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Civil War in Kildare

ISBN: 9781856357579
€16.99 €15.29

The Civil War left a more violent mark on Kildare than the War of Independence had. As a garrison county with military barracks situated on the main Cork and Limerick roads in Naas, Newbridge, the Curragh and Kildare town, it had a low level of republican military activity. By the Truce of 1921, however, Kildare's two IRA battalions had evolved into quite efficient military units.

Forty-three people in or from Co. Kildare died during 1922–23, while only fifteen people died in the 1916–21 period as a result of hostilities. Kildare had one of the highest numbers of IRA volunteers executed during the war – eight – and the largest single execution – in December 1922 when seven men from the Rathbride column were executed at the Curragh. Fifteen National Army soldiers were killed in ambushes in the county, yet only three RIC men died. Two internment camps – Tintown and Newbridge – housed nearly 3,000 prisoners in 1922–23, while the Rath Camp held 1,200. The internment camps were the scene of mass hunger strikes and mass jail-breaks and the escape from Newbridge is the biggest in republican prison folklore, with 112 prisoners getting away.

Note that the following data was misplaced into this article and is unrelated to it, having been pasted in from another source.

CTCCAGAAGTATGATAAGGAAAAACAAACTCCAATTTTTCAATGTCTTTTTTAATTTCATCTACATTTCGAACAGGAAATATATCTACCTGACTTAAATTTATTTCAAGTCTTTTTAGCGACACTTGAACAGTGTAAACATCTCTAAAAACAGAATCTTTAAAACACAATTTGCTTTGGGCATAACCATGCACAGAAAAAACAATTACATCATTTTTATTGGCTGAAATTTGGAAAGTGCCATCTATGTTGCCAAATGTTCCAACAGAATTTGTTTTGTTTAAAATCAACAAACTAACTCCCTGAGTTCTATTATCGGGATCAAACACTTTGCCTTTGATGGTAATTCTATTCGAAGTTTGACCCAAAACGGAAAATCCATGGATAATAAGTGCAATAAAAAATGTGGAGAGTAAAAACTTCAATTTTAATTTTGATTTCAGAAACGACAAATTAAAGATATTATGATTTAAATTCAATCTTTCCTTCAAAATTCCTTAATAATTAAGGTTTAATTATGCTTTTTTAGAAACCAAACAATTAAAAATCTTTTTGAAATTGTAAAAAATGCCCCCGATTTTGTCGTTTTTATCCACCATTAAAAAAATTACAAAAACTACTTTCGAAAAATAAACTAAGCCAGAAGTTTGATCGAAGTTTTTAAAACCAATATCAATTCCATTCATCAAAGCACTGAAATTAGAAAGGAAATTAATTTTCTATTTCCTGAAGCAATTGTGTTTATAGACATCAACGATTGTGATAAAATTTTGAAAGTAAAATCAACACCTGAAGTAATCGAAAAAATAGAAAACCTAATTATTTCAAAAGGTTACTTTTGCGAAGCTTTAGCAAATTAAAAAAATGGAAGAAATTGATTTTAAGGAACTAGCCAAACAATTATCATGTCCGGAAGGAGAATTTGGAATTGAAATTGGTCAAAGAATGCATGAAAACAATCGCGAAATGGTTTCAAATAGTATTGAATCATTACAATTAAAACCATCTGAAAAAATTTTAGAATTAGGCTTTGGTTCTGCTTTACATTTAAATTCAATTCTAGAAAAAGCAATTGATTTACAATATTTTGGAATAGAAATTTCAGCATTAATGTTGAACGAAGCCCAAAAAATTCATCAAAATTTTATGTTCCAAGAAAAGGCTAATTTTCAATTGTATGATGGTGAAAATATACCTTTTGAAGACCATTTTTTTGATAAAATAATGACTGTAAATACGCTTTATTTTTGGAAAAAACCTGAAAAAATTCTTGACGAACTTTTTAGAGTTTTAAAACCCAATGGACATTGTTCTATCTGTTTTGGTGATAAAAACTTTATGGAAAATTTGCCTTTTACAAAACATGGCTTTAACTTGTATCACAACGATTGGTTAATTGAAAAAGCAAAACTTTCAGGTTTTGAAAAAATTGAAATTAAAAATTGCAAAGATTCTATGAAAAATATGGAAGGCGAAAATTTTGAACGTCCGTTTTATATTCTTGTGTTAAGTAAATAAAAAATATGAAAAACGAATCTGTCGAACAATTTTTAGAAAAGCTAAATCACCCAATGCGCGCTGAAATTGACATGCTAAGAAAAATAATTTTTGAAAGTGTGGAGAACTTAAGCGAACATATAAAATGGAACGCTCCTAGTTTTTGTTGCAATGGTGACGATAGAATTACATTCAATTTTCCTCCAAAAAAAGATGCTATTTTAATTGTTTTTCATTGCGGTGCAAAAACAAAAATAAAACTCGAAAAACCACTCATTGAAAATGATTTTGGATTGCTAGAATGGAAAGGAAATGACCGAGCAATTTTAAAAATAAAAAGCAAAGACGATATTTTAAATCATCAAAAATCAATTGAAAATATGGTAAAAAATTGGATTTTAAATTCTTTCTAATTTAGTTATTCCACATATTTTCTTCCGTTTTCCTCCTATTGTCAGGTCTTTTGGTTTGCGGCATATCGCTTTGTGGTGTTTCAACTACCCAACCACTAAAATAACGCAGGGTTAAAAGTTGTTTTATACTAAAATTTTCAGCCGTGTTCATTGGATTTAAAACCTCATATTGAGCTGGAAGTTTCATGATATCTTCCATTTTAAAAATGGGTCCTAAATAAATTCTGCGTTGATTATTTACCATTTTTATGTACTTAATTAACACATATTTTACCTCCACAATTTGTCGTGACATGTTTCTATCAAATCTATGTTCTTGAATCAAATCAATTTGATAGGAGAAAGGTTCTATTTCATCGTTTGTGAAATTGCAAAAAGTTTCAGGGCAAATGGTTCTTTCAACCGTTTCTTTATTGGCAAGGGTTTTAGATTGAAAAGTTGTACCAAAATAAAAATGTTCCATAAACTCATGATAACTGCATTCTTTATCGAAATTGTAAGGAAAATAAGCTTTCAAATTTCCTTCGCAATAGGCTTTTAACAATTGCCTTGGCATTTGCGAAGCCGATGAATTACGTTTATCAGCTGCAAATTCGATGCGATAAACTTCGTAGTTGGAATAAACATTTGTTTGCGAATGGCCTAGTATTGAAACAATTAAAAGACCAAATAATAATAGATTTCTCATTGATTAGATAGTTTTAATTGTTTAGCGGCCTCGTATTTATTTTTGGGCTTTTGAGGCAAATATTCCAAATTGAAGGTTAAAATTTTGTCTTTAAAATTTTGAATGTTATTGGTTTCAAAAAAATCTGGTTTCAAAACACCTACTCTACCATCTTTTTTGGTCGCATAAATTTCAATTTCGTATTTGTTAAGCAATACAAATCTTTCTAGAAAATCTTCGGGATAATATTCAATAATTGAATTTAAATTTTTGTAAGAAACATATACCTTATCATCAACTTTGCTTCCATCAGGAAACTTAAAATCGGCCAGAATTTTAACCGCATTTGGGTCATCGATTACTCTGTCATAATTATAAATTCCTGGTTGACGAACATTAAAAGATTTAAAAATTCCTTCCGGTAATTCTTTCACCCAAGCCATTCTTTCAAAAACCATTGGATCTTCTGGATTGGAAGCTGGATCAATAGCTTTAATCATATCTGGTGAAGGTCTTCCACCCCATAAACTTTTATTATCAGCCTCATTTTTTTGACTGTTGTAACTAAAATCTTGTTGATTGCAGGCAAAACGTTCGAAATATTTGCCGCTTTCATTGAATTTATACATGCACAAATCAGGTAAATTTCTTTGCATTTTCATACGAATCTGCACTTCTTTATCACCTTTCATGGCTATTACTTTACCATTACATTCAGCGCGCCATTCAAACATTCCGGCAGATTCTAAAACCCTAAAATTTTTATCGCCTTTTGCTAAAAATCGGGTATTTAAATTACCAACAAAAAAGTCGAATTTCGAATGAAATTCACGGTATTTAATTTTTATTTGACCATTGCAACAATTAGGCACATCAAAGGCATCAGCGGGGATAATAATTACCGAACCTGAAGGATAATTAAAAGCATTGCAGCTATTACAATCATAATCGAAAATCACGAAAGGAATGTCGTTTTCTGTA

• Civil War in Kildare